Brad Crouch: In a Puff the Greatest Warship of Its Day Was GoneRoundup: Talking About History
Brad Crouch, in the Sunday Telegraph (Sydney) (2-20-05):
It was the greatest weapon of mass destruction of the time, built by the leading superpower of the era. Then, in a puff of wind, it was gone.
The sinking of the Swedish supership Vasa within minutes of its launch in front of assembled dignitaries in 1628 was a monumental disaster.
In terms of Great Duds Through History, it has to rank in the top 10.
But almost 400 years after the embarrassment of seeing the pride of the fleet go under, Sweden is rejoicing in Vasa as one of its top tourist drawcards.
The Vasa was ordered by the ambitious King Gustavus II Adolphus as a show of power to intimidate his regional rivals.
The largest warship of the era stood almost 70m long and more than 50m high, with ornate carvings of gods, kings, monsters and much more to scare opponents. There were also two levels of 64 cannons.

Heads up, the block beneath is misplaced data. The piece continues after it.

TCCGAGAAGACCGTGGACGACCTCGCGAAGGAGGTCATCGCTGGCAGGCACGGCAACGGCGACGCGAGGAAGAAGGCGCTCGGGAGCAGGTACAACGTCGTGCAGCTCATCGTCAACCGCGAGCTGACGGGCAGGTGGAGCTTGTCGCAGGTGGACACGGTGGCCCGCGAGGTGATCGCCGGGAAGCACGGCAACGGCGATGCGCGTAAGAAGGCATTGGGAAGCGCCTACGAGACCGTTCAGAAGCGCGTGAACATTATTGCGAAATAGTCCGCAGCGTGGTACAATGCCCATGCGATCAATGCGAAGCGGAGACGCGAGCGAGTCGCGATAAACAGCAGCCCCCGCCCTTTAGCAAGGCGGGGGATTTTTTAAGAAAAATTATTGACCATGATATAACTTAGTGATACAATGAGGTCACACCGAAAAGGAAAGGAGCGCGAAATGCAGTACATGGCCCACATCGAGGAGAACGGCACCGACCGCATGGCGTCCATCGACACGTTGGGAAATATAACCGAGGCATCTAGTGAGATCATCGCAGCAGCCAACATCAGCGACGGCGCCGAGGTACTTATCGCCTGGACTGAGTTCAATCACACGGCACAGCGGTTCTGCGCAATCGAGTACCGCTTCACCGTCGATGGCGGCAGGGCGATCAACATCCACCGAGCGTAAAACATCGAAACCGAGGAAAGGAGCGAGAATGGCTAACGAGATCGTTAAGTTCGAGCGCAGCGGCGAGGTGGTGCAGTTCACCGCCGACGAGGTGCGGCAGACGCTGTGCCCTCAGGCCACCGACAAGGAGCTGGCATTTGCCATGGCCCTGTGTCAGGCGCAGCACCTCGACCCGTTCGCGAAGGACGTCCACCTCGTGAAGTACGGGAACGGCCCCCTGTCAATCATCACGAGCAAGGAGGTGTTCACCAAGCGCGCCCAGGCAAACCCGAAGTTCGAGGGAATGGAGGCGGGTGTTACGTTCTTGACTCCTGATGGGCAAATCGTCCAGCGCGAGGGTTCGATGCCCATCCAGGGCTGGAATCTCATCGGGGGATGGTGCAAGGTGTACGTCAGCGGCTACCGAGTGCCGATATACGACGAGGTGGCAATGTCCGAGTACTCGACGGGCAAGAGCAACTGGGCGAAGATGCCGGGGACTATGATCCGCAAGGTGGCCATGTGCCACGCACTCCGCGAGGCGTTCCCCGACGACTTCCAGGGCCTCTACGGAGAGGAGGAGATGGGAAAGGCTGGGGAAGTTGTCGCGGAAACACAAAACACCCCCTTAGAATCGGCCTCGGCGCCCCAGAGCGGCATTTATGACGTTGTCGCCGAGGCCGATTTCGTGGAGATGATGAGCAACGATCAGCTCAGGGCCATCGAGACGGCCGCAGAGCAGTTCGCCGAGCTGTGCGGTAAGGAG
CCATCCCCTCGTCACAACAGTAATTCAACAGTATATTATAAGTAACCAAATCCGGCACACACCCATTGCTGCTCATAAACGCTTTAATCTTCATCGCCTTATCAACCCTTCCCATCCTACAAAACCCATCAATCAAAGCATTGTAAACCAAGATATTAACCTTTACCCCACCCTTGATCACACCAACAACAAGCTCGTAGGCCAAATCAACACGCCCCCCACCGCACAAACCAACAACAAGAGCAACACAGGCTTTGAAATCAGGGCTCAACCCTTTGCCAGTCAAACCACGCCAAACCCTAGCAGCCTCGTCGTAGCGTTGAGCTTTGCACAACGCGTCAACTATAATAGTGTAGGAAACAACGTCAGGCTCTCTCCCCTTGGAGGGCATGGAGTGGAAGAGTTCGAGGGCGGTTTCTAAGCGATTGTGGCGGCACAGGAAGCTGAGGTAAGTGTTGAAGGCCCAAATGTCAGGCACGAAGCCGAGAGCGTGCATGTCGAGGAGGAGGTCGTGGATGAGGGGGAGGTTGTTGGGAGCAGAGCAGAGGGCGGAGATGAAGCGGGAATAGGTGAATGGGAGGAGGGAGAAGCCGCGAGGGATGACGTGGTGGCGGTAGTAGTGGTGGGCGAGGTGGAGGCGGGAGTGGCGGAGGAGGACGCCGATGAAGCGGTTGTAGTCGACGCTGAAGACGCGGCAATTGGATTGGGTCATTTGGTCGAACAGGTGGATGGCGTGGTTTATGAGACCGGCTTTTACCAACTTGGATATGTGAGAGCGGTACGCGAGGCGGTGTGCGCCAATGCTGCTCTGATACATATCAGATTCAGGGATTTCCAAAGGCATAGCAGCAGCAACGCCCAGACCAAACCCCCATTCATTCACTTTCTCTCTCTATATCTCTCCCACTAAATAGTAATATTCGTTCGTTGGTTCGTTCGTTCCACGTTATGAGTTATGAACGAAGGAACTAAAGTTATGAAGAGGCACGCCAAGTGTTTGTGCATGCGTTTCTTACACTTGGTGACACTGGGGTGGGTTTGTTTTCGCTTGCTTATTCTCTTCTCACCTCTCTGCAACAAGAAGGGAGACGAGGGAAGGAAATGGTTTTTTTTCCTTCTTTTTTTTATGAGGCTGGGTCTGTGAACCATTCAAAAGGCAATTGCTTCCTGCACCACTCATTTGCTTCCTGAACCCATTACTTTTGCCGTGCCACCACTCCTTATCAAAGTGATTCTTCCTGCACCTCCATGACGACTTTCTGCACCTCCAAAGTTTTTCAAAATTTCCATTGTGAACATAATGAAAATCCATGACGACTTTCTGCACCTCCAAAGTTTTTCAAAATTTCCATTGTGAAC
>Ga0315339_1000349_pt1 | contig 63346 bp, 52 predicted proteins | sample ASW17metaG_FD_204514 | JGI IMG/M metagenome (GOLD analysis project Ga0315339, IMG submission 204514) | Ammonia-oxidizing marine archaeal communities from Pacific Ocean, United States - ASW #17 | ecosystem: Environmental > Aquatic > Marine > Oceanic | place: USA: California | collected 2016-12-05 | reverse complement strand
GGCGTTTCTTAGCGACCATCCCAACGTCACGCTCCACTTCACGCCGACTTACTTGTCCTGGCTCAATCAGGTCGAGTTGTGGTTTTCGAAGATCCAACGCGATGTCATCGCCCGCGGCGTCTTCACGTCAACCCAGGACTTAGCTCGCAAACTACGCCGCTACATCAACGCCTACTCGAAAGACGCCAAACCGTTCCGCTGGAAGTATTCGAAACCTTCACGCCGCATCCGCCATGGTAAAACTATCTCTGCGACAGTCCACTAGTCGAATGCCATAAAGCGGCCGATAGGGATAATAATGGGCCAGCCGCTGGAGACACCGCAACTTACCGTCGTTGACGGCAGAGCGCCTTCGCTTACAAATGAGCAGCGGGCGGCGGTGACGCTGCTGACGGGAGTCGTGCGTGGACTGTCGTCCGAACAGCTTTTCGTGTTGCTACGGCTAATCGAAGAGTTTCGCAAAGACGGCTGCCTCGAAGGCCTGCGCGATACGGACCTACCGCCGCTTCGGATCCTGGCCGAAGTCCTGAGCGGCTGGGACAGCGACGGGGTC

The unprecedented amount of cannons were its undoing -- it was top-heavy, and when the wind hit as the Vasa made her way down the harbour at Stockholm, she tipped and slid straight to the bottom with the loss of about 50 lives.
In 1961, marine historian Anders Franzen succeeded in a long-held dream to raise the ship.
The 1000 oaks used in her hull were still intact and she was so well-preserved she was able to float unaided. The colossal warship now sits in a specially made museum in Stockholm drawing 850,000 visitors a year....
comments powered by Disqus
- Obama May Create Monument to Gay Rights Movement
- China to release last prisoner jailed over Tiananmen Square protests
- Marine Corps investigating photo of iconic flag-raising on Iwo Jima
- Scholars Blast New Study Tracing Ashkenazi Jews to Khazars of Ancient Turkey
- Legendary Explorer’s Long-Lost Ship May Have Been Found Off Rhode Island
- The Historian Whitewashing Ukraine’s Past
- Andrew Roberts wins $250,000 prize from the conservative Bradley Foundation
- Daniel Aaron, Critic and Historian Who Pioneered American Studies, Dies at 103
- Liz Covart's amazingly popular podcast helps her audience understand early American history
- Justus Rosenberg is still teaching at age 95